Mass is the central act of worship in the life of a Catholic. Going to Mass is about spending time with God, but also receiving his graces (inner strength to live the Christian life). The name ‘Mass’ comes from the final blessing said by the priest in Latin ‘Ite missa est’ meaning “to send out” as Jesus Christ sent his disciples out to the world to take his teaching to them.
The Mass has four basic parts or ‘rites’. The beginning is called the ‘Introductory Rite’. At the beginning, the priest processes in, accompanied by altar servers, (usually boys and girls who help the priest by carrying things, giving him things). Often the congregation (all those who are there) sing a hymn. Once the priest reaches the sanctuary (the part of the Church where the altar table is) he begins Mass by saying the sign of the cross; ‘In the name of the Father, and of the Son and of the Holy Spirit, Amen.’ This short prayer means that everyone is reminded that they are baptised into the One God in three persons, and so puts themselves into his protection. Then the congregation are given a few moments to reflect upon the things they have done or not done which hurt other people, and are invited to repent, or say sorry to God. This is because not being sorry for sins (when we have hurt other people or disobeyed God,) can be a barrier to being given the graces God wants to give us.
The second part of Mass is called the ‘Liturgy of the Word.’ Liturgy is an ancient word, which came from the ancient Greeks meaning ‘official work,’ so Mass is part of the official prayer of the Church. In the liturgy of the Word, everyone listens to readings from the Bible; first, a story from the Old Testament which is completed by what Jesus Christ did, e.g. the story of the Israelites being fed on manna in the desert (Exodus chapter 16), is completed when Jesus Christ said ‘I am the bread of life’ (John chapter 6). Then a psalm is prayed or sung on the same theme. The second reading is usually a letter from St Paul and then everyone stands to listen to a reading from the Gospel, the story of Jesus. This reading will show how the Old Testament is completed by Jesus. After the readings everyone sits and listens to the homily, or sermon preached by the priest. To complete this part of the Mass, on Sundays, everyone recites the Creed, which is the statement of faith in God, and then each parish has its own set of ‘intercessions’ that is, a set of prayers for local issues and people.
The third part of the Mass is called the liturgy of the Eucharist. ‘Eucharist’ means to give thanks, so it begins by the ‘offertory’ when we offer ourselves to God. This is symbolised by taking up the bread and wine which will become the Body and Blood of Jesus Christ, and the collection. During the Eucharistic prayer everyone kneels as to worship Jesus Christ who becomes present under the appearance of bread and wine when the priest says the ‘consecration’. The change is not ‘done’ by the priest, but by Christ, and whilst visible, nothing appears to have changed, the change is one of substance, of what it is. Those who are able to receive ‘Holy Communion’ then process up to receive, either in one kind (just the host, the Body) or in two kinds (from the cup as well). Those unable to receive Holy Communion, either because they are not Catholics, or because as Catholics they have disobeyed a serious law of the Church and have not been reconciled to the Church, are invited to come forward and receive a blessing, which can be called a spiritual communion.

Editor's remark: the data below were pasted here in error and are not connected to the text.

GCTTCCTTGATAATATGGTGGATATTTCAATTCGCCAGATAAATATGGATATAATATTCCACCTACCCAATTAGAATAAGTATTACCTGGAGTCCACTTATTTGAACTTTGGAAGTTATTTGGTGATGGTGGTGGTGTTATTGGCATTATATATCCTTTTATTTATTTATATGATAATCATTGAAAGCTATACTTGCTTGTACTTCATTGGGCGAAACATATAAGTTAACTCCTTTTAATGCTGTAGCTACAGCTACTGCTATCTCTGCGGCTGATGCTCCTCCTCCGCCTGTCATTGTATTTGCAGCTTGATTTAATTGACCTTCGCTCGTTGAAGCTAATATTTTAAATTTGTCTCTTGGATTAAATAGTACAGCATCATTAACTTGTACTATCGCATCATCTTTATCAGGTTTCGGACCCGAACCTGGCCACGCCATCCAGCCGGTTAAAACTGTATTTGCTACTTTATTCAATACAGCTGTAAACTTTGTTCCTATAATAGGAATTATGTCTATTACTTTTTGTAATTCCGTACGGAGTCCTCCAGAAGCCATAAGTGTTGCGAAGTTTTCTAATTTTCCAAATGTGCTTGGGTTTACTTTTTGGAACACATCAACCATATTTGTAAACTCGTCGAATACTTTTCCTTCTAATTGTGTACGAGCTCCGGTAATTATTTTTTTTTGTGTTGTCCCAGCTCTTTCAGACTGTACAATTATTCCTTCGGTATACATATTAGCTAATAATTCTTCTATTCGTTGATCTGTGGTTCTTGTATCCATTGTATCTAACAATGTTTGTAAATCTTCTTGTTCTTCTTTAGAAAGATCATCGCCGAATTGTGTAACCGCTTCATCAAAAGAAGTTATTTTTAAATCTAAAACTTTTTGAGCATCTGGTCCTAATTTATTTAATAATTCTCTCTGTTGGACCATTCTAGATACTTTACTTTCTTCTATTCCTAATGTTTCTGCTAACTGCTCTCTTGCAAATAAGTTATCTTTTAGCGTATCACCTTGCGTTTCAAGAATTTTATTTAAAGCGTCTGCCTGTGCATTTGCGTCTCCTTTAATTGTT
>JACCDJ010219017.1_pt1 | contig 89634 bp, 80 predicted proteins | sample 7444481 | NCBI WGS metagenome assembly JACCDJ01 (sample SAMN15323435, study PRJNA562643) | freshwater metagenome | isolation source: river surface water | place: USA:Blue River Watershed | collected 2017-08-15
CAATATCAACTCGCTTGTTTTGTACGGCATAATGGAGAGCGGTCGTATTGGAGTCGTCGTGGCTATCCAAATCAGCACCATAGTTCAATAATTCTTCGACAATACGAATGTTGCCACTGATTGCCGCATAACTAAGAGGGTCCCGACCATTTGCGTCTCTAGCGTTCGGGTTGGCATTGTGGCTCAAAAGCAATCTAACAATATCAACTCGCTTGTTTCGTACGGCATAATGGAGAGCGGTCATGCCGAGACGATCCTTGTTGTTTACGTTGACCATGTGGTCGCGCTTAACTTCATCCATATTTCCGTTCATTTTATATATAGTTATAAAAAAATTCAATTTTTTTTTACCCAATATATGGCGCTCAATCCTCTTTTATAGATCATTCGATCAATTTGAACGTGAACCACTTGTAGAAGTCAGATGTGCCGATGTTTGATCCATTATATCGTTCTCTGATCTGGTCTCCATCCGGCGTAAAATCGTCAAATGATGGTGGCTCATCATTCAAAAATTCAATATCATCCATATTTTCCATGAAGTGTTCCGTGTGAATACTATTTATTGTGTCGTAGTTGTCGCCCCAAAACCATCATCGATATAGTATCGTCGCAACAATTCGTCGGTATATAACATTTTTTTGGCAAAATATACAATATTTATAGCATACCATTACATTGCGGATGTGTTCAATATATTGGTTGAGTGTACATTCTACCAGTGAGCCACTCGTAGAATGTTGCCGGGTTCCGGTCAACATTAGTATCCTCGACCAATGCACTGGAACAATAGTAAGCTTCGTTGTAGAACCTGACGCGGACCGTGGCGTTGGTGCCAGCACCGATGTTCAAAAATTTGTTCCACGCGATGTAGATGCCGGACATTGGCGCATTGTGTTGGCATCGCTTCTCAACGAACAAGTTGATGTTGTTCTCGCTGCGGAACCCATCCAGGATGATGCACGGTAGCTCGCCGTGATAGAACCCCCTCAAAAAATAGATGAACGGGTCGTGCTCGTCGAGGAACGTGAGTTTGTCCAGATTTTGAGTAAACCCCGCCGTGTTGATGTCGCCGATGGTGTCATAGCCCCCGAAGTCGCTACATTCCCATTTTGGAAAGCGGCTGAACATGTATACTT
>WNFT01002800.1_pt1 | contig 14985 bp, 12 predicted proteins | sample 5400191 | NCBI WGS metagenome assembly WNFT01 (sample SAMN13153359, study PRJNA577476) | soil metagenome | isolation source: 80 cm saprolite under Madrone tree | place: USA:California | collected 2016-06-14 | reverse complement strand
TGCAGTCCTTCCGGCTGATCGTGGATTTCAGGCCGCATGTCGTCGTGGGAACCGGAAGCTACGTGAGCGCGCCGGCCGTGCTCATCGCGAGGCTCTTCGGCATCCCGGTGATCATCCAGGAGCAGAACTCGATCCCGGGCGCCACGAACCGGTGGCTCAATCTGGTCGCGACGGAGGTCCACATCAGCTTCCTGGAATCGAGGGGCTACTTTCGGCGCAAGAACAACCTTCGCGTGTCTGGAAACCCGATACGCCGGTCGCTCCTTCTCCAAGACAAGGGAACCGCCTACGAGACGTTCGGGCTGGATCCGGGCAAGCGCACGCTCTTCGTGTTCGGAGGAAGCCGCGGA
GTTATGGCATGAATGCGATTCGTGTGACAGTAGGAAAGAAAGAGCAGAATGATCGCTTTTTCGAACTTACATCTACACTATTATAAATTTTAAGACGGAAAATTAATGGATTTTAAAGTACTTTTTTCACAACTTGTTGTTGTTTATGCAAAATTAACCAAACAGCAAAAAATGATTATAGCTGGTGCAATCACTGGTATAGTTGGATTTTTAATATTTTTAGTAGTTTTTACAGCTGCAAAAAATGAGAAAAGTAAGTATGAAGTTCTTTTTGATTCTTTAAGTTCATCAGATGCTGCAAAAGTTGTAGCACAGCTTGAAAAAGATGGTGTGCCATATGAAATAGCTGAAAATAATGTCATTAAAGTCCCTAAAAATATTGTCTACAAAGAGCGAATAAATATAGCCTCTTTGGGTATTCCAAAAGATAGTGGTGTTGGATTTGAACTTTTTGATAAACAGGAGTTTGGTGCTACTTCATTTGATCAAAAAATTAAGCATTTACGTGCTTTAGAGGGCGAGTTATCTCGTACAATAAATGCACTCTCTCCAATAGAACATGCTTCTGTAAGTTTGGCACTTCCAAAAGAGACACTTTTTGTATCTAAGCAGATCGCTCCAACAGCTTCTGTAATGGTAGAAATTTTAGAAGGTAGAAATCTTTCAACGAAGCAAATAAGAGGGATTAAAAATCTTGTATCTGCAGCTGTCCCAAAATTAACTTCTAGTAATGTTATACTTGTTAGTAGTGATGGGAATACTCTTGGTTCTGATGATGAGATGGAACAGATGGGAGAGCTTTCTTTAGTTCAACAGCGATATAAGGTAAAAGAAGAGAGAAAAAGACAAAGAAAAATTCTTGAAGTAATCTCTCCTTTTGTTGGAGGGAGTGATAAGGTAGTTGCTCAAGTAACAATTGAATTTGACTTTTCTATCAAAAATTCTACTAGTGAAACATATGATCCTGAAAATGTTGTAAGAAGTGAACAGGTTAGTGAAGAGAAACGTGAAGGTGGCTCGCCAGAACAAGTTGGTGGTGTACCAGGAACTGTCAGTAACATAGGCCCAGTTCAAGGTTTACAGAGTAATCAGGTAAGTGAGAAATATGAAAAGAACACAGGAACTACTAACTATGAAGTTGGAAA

The final part of Mass, the concluding rite is quite short – after some time to reflect on the Eucharist (Holy Communion) everyone stands and the priest says a final short prayer, asking God for help to use the graces we have received in Mass to help us in our daily lives. He then blesses everyone in the name of the Father and the Son and the Holy Spirit, so we all leave knowing we have worshipped the Triune God, and strengthened by him to live our lives in the world. To the priest’s final words, ‘The Mass is ended. Go in the peace of Christ, to love and serve the Lord’ the congregation reply ‘Thanks be to God.’
Much has been written on the central mystery of the Eucharist and St. Cyril of Jerusalem writing in the late fourth century said, ‘Do not look upon the bread and wine as something ordinary, for, by the Lord’s own words, they are his Body and Blood. Even though perception suggests this to you, let faith grant you certainty. Do not judge the matter by taste! Be firmly convinced by faith that you have become worthy of the Body and Blood of Christ’ (Mystagogical Catecheses 4, 6).